A Marathi in Ladakh
While holidaying in Ladakh, I had to call home to tell them that I had reached Thikse, the Gelugpa monastery
where I would be staying for the next few days. The only phone booth in the vicinity, available to tourists
from the ‘mainland’, as the locals liked to say, was in a nearby army camp. The phone was out of order. Losing
patience, I gave it some fruity endearments like “Tuzya aicha gho!”, “yeda lavdya!” in Marathi.
The phone operator (a soldier) heard this, and called out to me. It turned out that it was the first time
in several months that he'd heard his native Marathi. While he fixed it, we learned about each other's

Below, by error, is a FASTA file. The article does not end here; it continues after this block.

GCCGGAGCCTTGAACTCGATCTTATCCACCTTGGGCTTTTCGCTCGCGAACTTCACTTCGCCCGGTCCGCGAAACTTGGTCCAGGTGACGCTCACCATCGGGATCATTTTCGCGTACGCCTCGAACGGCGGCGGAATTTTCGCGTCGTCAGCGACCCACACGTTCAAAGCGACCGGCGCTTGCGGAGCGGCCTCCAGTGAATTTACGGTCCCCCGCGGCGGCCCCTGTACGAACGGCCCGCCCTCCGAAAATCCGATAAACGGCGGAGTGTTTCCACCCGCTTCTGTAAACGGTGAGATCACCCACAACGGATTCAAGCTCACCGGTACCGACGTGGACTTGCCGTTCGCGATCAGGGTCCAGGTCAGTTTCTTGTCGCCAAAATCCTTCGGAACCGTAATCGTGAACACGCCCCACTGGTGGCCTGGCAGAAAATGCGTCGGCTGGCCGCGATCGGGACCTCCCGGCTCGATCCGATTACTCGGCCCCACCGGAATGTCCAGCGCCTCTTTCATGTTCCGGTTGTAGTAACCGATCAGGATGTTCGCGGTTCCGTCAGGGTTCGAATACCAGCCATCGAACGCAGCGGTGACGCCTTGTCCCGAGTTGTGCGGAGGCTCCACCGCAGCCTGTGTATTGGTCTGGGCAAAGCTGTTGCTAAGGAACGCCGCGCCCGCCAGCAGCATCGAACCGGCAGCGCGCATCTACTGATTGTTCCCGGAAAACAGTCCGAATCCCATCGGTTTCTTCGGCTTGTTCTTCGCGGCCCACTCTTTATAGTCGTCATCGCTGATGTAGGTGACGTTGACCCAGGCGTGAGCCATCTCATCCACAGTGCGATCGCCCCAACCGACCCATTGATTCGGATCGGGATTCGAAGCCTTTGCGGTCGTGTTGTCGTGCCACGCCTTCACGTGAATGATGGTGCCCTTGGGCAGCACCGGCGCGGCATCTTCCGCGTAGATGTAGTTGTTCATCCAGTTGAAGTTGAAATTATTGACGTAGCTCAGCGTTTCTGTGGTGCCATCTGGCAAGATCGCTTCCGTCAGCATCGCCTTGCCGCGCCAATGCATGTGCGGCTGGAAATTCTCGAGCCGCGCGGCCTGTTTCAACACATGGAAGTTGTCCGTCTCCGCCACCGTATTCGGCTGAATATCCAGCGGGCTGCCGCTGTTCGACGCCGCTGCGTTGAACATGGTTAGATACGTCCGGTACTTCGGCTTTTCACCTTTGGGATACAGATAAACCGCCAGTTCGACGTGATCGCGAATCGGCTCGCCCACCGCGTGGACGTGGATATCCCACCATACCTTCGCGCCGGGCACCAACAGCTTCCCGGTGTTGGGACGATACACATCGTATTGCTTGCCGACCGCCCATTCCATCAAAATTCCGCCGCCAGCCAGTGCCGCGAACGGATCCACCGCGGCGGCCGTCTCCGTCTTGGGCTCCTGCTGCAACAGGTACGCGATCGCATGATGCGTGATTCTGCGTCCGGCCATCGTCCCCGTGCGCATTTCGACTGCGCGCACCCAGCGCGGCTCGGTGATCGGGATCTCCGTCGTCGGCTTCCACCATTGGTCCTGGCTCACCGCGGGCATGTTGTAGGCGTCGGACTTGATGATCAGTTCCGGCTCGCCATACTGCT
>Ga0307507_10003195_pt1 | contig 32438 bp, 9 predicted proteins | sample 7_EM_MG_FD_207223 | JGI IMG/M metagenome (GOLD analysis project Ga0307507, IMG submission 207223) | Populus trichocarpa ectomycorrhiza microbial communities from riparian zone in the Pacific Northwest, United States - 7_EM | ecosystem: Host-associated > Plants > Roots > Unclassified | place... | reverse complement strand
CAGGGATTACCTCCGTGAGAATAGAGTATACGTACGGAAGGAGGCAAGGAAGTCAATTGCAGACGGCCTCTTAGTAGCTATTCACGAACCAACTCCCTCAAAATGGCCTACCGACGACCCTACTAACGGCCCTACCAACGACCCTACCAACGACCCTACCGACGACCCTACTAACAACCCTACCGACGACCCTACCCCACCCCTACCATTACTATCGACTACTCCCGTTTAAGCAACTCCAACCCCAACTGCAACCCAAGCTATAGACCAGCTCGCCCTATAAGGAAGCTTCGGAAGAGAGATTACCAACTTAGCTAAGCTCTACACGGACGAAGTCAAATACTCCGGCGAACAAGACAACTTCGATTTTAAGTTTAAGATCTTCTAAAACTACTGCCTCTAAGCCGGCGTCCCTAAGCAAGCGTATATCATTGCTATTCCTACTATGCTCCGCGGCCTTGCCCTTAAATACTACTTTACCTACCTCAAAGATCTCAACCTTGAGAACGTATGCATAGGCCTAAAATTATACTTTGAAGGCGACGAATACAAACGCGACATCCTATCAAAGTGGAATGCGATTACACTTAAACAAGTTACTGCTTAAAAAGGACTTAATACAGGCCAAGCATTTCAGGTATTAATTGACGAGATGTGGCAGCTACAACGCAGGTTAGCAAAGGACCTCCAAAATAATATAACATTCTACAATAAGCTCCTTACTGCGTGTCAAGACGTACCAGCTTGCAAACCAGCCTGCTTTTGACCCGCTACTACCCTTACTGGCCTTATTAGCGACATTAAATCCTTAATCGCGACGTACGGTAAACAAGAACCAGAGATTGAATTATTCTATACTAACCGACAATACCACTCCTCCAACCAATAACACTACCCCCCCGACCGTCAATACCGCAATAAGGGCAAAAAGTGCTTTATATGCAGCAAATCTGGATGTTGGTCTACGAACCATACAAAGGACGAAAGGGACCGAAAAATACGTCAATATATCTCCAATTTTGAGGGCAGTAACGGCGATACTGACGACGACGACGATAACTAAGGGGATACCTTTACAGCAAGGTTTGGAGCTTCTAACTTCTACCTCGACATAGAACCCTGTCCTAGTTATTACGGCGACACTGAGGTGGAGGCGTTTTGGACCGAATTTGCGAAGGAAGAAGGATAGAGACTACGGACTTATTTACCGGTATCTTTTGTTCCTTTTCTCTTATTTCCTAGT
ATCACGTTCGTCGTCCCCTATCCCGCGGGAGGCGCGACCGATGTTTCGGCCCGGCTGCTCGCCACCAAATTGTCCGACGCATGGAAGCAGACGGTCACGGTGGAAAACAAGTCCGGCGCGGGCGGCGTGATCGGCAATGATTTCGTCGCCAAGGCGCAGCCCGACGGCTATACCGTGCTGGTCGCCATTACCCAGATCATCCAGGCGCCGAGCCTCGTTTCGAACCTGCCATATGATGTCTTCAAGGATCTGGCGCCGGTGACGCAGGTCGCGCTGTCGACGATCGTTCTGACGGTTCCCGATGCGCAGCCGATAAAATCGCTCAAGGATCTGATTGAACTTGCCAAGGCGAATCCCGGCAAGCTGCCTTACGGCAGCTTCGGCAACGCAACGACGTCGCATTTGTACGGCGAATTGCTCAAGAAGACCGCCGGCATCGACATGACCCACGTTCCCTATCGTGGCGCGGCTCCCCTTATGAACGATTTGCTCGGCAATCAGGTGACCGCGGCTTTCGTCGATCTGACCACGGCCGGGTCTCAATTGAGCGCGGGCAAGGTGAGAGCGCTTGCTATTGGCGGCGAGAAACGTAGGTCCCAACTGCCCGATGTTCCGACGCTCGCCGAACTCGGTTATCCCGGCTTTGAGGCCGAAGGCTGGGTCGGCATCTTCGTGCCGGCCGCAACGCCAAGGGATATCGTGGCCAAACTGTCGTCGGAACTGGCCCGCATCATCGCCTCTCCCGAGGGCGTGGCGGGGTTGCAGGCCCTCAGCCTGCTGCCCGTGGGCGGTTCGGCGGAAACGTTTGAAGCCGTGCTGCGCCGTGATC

village names, family background and professional woes. He confided that he wasn’t due leave for several
more months. Though my Marathi may have been profane, I think I earned some good karma. For a few moments I
dispelled the loneliness of a soldier thousands of miles away from his home.
Raamesh Gowri Raghavan
deep into the night
a koel's call